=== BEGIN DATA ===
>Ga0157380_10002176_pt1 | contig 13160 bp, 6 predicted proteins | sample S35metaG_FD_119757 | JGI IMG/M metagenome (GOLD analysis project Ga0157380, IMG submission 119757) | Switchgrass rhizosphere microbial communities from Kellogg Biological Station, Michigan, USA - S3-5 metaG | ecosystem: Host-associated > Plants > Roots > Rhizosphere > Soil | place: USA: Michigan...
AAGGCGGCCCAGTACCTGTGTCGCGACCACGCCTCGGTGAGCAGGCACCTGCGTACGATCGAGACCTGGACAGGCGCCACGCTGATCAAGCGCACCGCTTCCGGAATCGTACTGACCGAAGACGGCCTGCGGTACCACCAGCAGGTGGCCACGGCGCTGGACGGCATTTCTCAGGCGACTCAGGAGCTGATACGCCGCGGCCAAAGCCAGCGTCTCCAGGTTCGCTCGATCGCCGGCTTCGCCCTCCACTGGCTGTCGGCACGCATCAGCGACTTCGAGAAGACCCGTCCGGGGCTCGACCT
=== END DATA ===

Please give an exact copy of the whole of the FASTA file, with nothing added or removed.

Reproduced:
>Ga0157380_10002176_pt1 | contig 13160 bp, 6 predicted proteins | sample S35metaG_FD_119757 | JGI IMG/M metagenome (GOLD analysis project Ga0157380, IMG submission 119757) | Switchgrass rhizosphere microbial communities from Kellogg Biological Station, Michigan, USA - S3-5 metaG | ecosystem: Host-associated > Plants > Roots > Rhizosphere > Soil | place: USA: Michigan...
AAGGCGGCCCAGTACCTGTGTCGCGACCACGCCTCGGTGAGCAGGCACCTGCGTACGATCGAGACCTGGACAGGCGCCACGCTGATCAAGCGCACCGCTTCCGGAATCGTACTGACCGAAGACGGCCTGCGGTACCACCAGCAGGTGGCCACGGCGCTGGACGGCATTTCTCAGGCGACTCAGGAGCTGATACGCCGCGGCCAAAGCCAGCGTCTCCAGGTTCGCTCGATCGCCGGCTTCGCCCTCCACTGGCTGTCGGCACGCATCAGCGACTTCGAGAAGACCCGTCCGGGGCTCGACCT